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Purulent Pericarditis Caused by Group G Streptococcus

Vinod V. Kumar, MD; Charles Herzog, MD
JAMA. 1990;264(1):34-35. doi:10.1001/jama.1990.03450010038016.
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To the Editor.—  Group G streptococcus may be found as a member of the normal microbial flora of the skin, pharynx, vagina, and gastrointestinal tract.1,2 Endocarditis, endovascular infections, and septic arthritis are the most common syndromes caused by group G streptococcus.3 So far, group G streptococcus has not been identified as an etiological agent in purulent pericarditis. We report a case of a man with cardiac tamponade, secondary to purulent pericarditis caused by group G streptococcus.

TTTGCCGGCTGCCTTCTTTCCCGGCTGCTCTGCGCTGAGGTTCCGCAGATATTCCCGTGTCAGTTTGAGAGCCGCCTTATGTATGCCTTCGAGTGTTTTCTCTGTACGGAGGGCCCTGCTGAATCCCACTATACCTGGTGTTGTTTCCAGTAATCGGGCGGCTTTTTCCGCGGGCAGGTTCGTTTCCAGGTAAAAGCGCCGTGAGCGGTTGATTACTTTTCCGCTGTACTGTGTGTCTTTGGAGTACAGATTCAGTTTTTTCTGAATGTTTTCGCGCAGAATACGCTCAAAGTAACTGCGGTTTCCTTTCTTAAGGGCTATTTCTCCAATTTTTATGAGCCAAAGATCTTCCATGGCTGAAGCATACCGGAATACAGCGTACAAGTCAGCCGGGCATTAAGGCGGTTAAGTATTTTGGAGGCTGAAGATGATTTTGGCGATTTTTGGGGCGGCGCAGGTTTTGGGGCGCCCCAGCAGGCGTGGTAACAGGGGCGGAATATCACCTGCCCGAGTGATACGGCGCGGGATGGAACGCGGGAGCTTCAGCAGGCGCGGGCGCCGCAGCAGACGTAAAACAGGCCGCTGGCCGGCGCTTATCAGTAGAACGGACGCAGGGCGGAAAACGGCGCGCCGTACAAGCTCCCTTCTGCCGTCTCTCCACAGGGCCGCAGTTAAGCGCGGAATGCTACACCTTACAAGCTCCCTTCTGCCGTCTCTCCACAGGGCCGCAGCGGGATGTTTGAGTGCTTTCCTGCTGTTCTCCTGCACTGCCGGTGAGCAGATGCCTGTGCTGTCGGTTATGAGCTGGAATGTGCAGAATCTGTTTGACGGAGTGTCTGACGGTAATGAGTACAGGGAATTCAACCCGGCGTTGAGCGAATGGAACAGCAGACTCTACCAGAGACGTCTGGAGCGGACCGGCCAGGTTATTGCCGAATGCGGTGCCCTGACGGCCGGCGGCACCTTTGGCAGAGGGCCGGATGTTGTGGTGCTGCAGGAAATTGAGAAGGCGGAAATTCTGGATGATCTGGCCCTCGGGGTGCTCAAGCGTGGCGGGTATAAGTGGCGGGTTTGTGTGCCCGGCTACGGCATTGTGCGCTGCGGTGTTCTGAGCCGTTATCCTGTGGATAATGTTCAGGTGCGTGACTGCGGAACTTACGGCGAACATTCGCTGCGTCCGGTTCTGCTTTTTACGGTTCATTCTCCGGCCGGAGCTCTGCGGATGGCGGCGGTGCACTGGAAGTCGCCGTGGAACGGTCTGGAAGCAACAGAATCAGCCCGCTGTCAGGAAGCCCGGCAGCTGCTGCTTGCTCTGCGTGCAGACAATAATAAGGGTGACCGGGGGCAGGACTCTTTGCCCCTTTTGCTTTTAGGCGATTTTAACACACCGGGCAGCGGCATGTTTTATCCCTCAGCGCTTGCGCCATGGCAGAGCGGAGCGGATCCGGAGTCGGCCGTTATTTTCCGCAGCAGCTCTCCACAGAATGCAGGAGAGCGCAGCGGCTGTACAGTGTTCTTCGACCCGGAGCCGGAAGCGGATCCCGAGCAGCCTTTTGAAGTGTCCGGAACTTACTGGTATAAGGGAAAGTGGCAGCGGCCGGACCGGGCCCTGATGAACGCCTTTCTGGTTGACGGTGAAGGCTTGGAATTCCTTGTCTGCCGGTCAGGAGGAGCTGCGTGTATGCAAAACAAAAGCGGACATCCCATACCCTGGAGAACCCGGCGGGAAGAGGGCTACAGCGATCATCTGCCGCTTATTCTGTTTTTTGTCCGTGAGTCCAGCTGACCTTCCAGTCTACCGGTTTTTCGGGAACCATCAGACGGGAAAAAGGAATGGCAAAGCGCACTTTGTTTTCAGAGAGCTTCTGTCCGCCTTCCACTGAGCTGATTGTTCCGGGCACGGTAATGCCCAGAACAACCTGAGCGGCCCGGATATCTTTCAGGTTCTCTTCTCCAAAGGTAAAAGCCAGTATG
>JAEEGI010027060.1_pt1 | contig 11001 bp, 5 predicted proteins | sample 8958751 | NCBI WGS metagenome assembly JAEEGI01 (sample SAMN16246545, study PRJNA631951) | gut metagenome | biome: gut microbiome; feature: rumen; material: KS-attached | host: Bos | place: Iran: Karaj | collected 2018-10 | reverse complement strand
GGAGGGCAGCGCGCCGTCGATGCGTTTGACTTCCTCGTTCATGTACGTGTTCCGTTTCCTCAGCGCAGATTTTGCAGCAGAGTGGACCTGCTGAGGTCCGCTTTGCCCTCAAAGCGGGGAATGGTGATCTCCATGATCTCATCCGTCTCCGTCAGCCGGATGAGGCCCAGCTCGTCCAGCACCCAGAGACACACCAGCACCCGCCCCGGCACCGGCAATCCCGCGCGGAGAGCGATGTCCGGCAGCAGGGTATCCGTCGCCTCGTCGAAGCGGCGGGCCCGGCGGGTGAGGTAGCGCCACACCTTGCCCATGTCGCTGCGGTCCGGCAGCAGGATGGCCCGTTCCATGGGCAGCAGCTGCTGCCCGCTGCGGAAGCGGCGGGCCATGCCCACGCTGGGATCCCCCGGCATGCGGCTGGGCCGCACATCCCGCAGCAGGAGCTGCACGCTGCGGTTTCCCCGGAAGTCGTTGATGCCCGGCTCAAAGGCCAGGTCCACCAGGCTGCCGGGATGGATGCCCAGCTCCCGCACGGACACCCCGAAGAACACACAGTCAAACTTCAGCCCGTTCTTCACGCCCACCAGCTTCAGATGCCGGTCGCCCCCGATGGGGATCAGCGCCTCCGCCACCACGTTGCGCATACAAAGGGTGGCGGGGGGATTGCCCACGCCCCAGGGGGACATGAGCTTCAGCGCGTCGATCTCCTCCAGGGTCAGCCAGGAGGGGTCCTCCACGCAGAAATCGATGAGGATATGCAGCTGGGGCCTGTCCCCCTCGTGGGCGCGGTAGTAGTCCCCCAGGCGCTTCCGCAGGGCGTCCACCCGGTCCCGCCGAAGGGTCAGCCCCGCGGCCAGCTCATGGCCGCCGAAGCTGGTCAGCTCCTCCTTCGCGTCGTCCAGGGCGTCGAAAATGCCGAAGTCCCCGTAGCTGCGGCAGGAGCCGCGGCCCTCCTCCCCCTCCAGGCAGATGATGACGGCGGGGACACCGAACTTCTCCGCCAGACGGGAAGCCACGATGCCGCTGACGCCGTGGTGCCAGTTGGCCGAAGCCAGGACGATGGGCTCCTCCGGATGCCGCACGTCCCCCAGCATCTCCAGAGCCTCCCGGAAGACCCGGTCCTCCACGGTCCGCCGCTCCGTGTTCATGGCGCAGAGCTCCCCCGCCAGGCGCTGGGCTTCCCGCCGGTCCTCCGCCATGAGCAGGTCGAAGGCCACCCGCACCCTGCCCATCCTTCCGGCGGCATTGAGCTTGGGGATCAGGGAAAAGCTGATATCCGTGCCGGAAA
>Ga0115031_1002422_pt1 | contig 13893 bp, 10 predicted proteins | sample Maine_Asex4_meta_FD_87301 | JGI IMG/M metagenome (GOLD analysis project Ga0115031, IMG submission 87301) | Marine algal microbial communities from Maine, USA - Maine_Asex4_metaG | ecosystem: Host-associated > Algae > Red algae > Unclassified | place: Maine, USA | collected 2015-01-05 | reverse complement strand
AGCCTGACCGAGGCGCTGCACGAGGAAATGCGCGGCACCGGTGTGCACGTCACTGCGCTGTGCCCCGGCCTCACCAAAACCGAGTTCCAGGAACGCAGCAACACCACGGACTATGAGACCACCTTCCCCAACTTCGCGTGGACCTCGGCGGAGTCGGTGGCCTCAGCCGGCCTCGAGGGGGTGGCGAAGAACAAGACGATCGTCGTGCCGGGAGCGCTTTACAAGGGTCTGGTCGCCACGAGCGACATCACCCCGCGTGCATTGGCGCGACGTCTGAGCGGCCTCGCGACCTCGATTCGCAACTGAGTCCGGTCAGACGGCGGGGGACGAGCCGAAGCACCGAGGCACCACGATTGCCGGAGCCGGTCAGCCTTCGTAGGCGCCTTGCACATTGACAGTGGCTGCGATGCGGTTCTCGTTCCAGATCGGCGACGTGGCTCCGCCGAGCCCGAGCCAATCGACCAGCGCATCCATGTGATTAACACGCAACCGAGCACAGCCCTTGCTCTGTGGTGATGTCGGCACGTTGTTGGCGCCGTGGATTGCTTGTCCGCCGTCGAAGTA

Report of a Case.—  A 43-year-old male Native American with a medical history of long-term alcohol abuse was brought to the emergency department after a history of vomiting for 3 days and coffee-ground—color emesis on the day of admission. He also complained of a fever with chills 24 hours prior to admission. In the emergency department his blood pressure was 88/60 mm Hg; pulse rate, 106 beats per minute; and temperature, 37.7°C.


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